Autism Schools Directory

Diet in Autism

Often the nutritional status in Children with autism remains compromised. They usually have vitamin A, vitamin B - 6, vitamin B-12 and folic acid deficiencies. This could be due to many reasons like difficulty to swallow and digest many foods items, sensory problems like food preferences, diarrhea, constipation, frequent infections, bloating and gastrointestinal (GI) pain. When things go awry in the “gut,” negative behavioral changes and cognitive problems occur or are exacerbated. Hence, an alteration in the diet with respect to the nutritional requirement after assessing the other aspects like the swallowing and digestive ability is necessary so as to improve the quality life of the patient.

A few diet recommendations specific to autism are listed below:

  • Gluten-Free and Casein-Free Diet (GFCF)
  • Specific Carbohydrate Diet (SCD)
  • Body Ecology Diet (BED)
  • Lutein-Free Diet (aka Sara’s Diet)

GFCF diet

The most specialized diet commonly prescribed for children with autism is the Gluten free and Casein free diet (GFCF- diet).

There are several theories as to why the GFCF diet may be beneficial. One hypothesis is that autism patients have difficulty digesting gluten & casein, causing the formation of peptides-gluteomorphin & caseomorphin and their absorption into the blood stream. These two peptides which appear to have chemical structure similar to opiates can cross the blood brain barrier and cause symptoms like delayed social and language skills & some behavioral issues.

Gluten and glutenlike proteins are found in wheat and other grains, including oats, rye, barley, bulgar, durum, kamut and spelt, and foods made from those grains. They are also found in food starches, semolina, couscous, malt, some vinegars, soy sauce, teriyaki sauce, flavorings, and artificial colors and hydrolyzed vegetable proteins.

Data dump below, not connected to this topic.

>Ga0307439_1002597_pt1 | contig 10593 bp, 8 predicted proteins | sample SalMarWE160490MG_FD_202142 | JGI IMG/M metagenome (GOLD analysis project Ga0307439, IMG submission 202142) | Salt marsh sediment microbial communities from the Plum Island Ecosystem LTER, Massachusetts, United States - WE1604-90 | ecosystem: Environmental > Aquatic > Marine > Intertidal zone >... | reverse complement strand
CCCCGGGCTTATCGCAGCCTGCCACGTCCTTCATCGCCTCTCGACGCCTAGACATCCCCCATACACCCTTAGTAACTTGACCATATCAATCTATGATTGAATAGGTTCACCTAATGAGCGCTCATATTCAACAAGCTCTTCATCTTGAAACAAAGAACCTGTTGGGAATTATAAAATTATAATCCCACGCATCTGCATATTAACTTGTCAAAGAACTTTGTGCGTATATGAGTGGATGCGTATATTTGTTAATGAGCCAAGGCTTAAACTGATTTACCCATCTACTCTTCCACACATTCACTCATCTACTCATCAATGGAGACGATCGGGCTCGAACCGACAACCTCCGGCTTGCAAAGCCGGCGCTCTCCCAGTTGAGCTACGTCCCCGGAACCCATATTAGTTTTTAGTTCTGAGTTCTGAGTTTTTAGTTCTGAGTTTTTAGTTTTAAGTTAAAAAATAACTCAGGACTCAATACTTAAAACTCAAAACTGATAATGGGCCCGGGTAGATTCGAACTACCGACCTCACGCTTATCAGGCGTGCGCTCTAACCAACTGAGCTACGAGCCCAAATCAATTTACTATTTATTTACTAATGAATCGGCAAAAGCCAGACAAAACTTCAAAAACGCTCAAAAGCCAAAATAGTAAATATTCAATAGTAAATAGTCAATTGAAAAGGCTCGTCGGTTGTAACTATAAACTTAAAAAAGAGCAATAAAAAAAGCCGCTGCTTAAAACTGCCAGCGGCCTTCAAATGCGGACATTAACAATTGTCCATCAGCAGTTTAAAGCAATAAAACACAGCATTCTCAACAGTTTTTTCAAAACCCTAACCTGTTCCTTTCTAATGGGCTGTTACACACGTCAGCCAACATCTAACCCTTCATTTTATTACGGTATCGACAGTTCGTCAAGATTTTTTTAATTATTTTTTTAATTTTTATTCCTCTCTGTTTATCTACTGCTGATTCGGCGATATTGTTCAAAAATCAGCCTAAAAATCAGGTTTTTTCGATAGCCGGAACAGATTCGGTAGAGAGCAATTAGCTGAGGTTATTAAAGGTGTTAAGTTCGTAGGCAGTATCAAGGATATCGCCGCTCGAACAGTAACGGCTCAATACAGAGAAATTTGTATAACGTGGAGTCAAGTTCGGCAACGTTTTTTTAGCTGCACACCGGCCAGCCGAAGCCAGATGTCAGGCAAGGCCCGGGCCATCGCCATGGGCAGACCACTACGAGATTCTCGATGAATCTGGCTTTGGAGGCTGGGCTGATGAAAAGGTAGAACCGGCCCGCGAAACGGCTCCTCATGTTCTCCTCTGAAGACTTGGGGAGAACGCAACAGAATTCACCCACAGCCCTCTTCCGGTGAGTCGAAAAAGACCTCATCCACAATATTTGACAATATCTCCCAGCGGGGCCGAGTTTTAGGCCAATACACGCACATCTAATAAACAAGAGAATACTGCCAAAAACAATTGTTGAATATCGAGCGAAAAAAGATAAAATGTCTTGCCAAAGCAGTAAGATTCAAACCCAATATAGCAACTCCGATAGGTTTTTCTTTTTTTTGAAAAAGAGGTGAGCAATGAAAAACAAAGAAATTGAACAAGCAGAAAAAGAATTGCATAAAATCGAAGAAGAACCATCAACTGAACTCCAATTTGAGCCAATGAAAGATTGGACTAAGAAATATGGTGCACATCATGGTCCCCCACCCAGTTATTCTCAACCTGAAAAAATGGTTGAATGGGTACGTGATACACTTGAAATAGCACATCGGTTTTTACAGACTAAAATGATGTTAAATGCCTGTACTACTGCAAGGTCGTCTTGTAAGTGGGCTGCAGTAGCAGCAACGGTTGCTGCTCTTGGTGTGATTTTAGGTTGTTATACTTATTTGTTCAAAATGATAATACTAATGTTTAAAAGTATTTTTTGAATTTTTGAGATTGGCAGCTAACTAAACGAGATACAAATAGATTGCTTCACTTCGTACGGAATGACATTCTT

Casein is a protein found in milk and foods containing milk, such as cheese, cream, butter, yogurt, ice cream, whey and even some brands of margarine. It also may be added to non-milk products such as soy cheese and hot dogs in the form of caseinate. The GFCF diet mainly eliminates all wheat (and wheat products) and milk (and milk products). Although it may sound difficult, several alternatives are easily available.

 

Specific Carbohydrate Diet (SCD)

Removes all complex sugars and starches (except honey & fruit sugar) in addition to gluten and casein.  Eliminating sugars and starches starves out the yeast and bad bacteria (which feed on complex sugars), therefore helps reduce side effects created by yeast and bacteria overgrowth, which include gastrointestinal issues, headaches and hyperactivity.

In this diet meat, fish, eggs, nuts and seeds, certain beans, all non-starchy vegetables, and fruit are allowed. This is not a low carbohydrate diet but a specific carbohydrate diet. Diet focuses on non-starchy vegetables, fruit, honey, and certain beans for carbohydrates and avoids other sugars and starches.

Body Ecology Diet (BED)

The Body Ecology Diet is an anti-Candida diet focused on clearing up yeast and dysbiosis (imbalance of bad bacteria in the gut).Based on the concept of a natural balance of microorganisms that are involved in a range of functions in the body, and that this balance might be lacking in individuals with autism. The three basic elements are adding cultured foods (such as yogurt and fermented vegetables), integrating “good” fats (flaxseed and extra virgin olive oil), and significantly reducing carbohydrate and sugar intake. Even if someone chooses a different diet, many of the Body Ecology principles can also be applied, such as the inclusion of fermented foods, soaking grains, and consuming more non-starchy vegetables full of minerals and alkalizing to the body. Fermented foods in particular are wonderful for supplying good bacteria that are known to reduce pathogenic bacteria such as clostridia, and for overall digestive and immune function.

Lutein-Free Diet (aka Sara’s Diet)